EXTRACT ERMT01 USERID ggadmin@orcl3, PASSWORD ggadmin EXTTRAIL ./dirdat/er TRANLOGOPTIONS LOGSOURCE LINUX, PATHMAP /home/oracle/app/oracle/oradata/orcl /home_gg3/oracle/app/oracle/oradata/or cl, PATHMAP /home/oracle/app/oracle/flash_recovery_area/ORCL/archivelog /home_gg3/oracle/app/oracle/flash_recovery_ area/ORCL/archivelog TABLE HR.*; (The text in the line starting with TRANLOGOPTIONS is a single line)
So using PATHMAP we can make GG aware about the actual location of the red logs & archive logs on the remote server and the mapped location on the system where GG is running (It is somewhat like db_file_name_convert option for Data Guards).
We fire some DMLs on the source database and then run stats command for the Extract
GGSCI (goldengate1) 93> stats ermt01 totalsonly * Sending STATS request to EXTRACT ERMT01 ... Start of Statistics at 2012-05-26 05:17:05. Output to ./dirdat/er: Cumulative totals for specified table(s): *** Total statistics since 2012-05-26 04:51:10 *** Total inserts 1.00 Total updates 0.00 Total deletes 1.00 Total discards 0.00 Total operations 2.00 . . . End of Statistics. GGSCI (goldengate1) 94>
For more details have a look at the GG reference guide (Page 402).
Just a quick note/post about the significance of COMPRESS and TCPBUFSIZE parameter in performance of a GoldenGate Extract Pump process. COMPRESS helps in compressing the outgoing blocks hence helping in better utilization of the bandwidth from source to target. GG is going to uncompress the blocks before writing them to the remote trail file on the target. Compression ratios of 4:1 or better can be achieved. Of course, use of COMPRESS may result in increased CPU usage on both the sides.
TCPBUFSIZE controls the size of the TCP buffer socket that is going to be used by the Extract. If the bandwidth allows, it will be a good idea to send larger packets. So depending upon the available bandwidth one can experiment with the values of TCPBUFSIZE. At one of the client sites, I saw a great increase in the performance after setting TCPBUFSIZE. The trail file (10 MB size) that was taking almost a minute to transfer started getting through in few seconds after setting this parameter. Documentation (http://docs.oracle.com/cd/E35209_01/doc.1121/e29399.pdf page 313) provides the method to calculate the optimum value for TCPBUFSIZE for your environment.
While using TCPBUFSIZE value for TCPFLUSHBYTES (at least equal to the value of TCPBUFSIZE) also needs to be set. It is the buffer that collects the data that is going to be transferred to the target.
These parameters can be used like following:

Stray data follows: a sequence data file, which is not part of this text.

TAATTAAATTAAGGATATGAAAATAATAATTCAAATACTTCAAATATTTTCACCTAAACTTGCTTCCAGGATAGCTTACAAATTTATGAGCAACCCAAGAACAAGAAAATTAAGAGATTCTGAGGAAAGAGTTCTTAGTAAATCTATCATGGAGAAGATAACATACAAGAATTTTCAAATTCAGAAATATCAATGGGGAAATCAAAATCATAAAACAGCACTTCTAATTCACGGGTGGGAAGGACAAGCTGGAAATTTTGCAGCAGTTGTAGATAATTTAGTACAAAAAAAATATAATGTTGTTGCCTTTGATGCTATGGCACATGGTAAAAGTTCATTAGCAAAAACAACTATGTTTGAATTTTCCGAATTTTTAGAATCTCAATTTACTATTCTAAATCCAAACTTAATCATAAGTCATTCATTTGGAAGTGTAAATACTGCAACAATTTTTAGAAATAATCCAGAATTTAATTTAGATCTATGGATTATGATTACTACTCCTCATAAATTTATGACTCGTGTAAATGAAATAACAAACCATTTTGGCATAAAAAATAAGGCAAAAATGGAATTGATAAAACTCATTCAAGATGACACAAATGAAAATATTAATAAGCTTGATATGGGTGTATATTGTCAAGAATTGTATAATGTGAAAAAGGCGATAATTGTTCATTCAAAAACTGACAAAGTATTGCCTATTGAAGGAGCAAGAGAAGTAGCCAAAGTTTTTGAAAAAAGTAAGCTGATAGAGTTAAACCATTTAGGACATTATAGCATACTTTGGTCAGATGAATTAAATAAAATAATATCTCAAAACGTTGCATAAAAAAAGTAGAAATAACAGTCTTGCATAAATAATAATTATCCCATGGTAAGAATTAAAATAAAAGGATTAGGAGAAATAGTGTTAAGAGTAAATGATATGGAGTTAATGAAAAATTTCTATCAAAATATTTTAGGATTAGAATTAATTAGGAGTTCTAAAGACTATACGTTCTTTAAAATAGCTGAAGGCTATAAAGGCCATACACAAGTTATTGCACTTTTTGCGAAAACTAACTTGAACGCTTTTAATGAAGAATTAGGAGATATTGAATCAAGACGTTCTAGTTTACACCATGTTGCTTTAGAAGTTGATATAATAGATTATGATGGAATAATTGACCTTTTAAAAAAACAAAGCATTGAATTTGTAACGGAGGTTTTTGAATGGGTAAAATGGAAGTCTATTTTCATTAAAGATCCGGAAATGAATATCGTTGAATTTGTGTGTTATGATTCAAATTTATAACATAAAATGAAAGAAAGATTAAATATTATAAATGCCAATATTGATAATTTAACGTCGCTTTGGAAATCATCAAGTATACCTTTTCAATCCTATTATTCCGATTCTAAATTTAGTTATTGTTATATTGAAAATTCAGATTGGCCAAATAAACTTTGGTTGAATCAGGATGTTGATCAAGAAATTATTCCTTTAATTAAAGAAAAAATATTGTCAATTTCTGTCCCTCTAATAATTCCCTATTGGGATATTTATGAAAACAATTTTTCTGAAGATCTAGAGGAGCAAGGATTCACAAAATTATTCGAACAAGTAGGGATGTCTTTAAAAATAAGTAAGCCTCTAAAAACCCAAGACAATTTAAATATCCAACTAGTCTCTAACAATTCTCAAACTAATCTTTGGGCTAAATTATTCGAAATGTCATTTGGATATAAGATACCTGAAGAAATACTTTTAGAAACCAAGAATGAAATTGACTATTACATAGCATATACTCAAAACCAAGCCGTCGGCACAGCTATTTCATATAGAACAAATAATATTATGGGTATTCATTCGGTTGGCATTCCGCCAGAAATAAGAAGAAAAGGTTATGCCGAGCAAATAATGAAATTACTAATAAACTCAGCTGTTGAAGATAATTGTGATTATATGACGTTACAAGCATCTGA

rmthost, mgrport, compress, tcpbufsize 10000, tcpflushbytes 10000
Also see the metalink note 1071892.1.
Hybrid Columnar Compression (HCC) is a new awesome feature in Exadata that helps in saving a lot of storage space in your environment. This whitepaper on Oracle website explains this feature in detail. Also Uwe Hesse has an excellent how to use all this post on his blog. You can see the compression levels one can achive by making use of HCC. It is very simple to use feature but one needs to be aware of few things before using HCC extensively as otherwise all your storage calculations may go weird. Here are few of the things to keep in mind:
- HCC works with direct path loads only that includes: CTAS, running impdp with ACCESS_METHOD=DIRECT or direct path inserts. If you insert data using a normal insert, it will not be HCC compressed.
- It is most suited for tables that aren’t going to be updated once loaded. There are some complications (next point) that arise if some DML is going to be run on HCC compressed data.
- At block level HCC stores data as compression units. A compression unit can be defined as a set of blocks. Now if some rows (stored with HCC) are updated, they need to be decompressed first. Also in that case the database needs to read the compression unit, not a single block. So once you do some update on the data stored in HCC, it will be moved out of HCC compression. To HCC compress it again you will need to do alter table table_name move compress for (Also see Metalink note 1332853.1). So if the tables you are planning to use HCC upon, undergo frequent DML, HCC may not be best suited for that scenario. Not only it will add the additional overhead of running alter table move statement every time some updates happen, it may screw up the storage space calculations as well.